• When someone’s skills for a task are LOW —temporarily, no doubt—give structured, task-oriented instructions. Tell them when, what, and how.
  • When someone’s skills for a task are MEDIUM, emphasize discussion, provide relevant context, and give feedback and support. Focus on the individual and any needs they have.
  • When someone’s skills for a task are HIGH, be hands off. Establish objectives and monitor as needed.

Managers: Don’t confuse people’s task-relevant maturity with their general competence. Just because someone was great at one task does not mean they’re well-prepared for another.

# Freedom and Responsibility

Freedom and responsibility are at the heart of our approach to management. We aim to give teams and individuals great autonomy in making decisions about their work—from how it’s done to where and when it’s done. However, this style of management only works well when employees, like you, take great responsibility for organizational success. A responsible person honors commitments: we do what we promise each other, our customers, and our partners. A responsible person fixes problems when they are still small, before they blow up into a massive issue.

# The Responsible Person

  • Self-starter
  • Self-aware
  • Self-disciplined
  • Self-improving
  • Acts like a leader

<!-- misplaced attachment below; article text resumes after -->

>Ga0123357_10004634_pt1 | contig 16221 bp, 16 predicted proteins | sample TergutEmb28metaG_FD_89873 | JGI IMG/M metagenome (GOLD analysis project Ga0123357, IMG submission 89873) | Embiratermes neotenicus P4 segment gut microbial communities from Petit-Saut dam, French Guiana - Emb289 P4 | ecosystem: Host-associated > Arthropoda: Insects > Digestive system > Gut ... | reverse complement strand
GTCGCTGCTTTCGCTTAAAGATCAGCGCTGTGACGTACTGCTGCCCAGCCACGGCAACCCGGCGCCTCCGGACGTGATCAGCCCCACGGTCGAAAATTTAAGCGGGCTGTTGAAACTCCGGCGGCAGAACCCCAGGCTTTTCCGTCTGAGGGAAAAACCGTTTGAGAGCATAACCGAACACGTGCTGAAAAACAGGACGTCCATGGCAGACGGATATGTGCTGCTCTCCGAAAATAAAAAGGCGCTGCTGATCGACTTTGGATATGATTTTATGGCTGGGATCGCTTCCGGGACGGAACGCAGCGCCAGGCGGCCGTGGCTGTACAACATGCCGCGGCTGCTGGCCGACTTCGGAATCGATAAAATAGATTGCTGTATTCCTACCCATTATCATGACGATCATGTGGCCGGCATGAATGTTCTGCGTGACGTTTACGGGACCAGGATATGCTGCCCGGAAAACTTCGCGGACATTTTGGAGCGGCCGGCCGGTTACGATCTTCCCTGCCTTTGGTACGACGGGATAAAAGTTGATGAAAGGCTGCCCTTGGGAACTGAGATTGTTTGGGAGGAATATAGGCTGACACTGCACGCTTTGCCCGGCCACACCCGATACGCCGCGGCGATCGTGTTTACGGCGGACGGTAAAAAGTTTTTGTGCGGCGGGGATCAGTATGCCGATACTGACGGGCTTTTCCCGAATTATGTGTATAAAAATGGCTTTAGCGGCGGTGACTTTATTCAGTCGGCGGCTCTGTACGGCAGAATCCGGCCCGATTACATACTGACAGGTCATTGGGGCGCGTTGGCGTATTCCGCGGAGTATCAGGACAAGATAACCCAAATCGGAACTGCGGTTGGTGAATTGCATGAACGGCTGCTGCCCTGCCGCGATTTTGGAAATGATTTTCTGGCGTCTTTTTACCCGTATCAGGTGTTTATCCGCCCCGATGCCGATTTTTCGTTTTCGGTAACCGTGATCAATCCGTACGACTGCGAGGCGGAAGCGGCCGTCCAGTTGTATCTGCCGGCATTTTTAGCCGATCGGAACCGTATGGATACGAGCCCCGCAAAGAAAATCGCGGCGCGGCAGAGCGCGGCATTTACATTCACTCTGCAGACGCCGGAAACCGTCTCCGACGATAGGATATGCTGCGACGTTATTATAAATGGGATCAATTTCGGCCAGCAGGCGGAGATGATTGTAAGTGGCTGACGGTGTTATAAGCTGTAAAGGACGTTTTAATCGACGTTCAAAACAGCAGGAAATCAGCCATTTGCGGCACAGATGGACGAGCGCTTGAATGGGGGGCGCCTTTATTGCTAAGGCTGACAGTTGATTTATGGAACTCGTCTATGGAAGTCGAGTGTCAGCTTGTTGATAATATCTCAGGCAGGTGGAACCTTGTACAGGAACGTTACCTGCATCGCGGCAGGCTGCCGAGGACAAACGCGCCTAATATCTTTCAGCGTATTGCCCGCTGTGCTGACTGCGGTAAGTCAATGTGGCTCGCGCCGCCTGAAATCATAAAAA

• Doesn’t wait to be told what to do
  • Picks up the trash lying on the floor

White Rabbit is yours to steer—toward opportunities and away from risks. You have the power to figure out for yourself what our customers want, and then give it to them.

If you’re thinking to yourself, “Wow, that sounds like a lot of responsibility,” you’re right. And that’s why hiring is the single most important thing you will ever do at White Rabbit. Any time you interview a potential hire, you need to ask yourself not only if they’re talented or collaborative but also if they’re capable of literally running this company—because they will be.

# Managing Others

Being a manager is a complex, multi-facueted set of activities we can’t cover in-depth in this handbook. But we find that great managers have the following talents:

  • They motivate every single employee to take action and engage employees with a compelling mission and vision.
  • They have the assertiveness to drive outcomes and the ability to overcome adversity and resistance.
  • They create a culture of clear accountability.
  • They build relationships that create trust, open dialogue, and full transparency.
  • They make decisions based on productivity, not politics.

# Manager Research Shortlist

Last Updated: 5/12/2020, 6:04:04 AM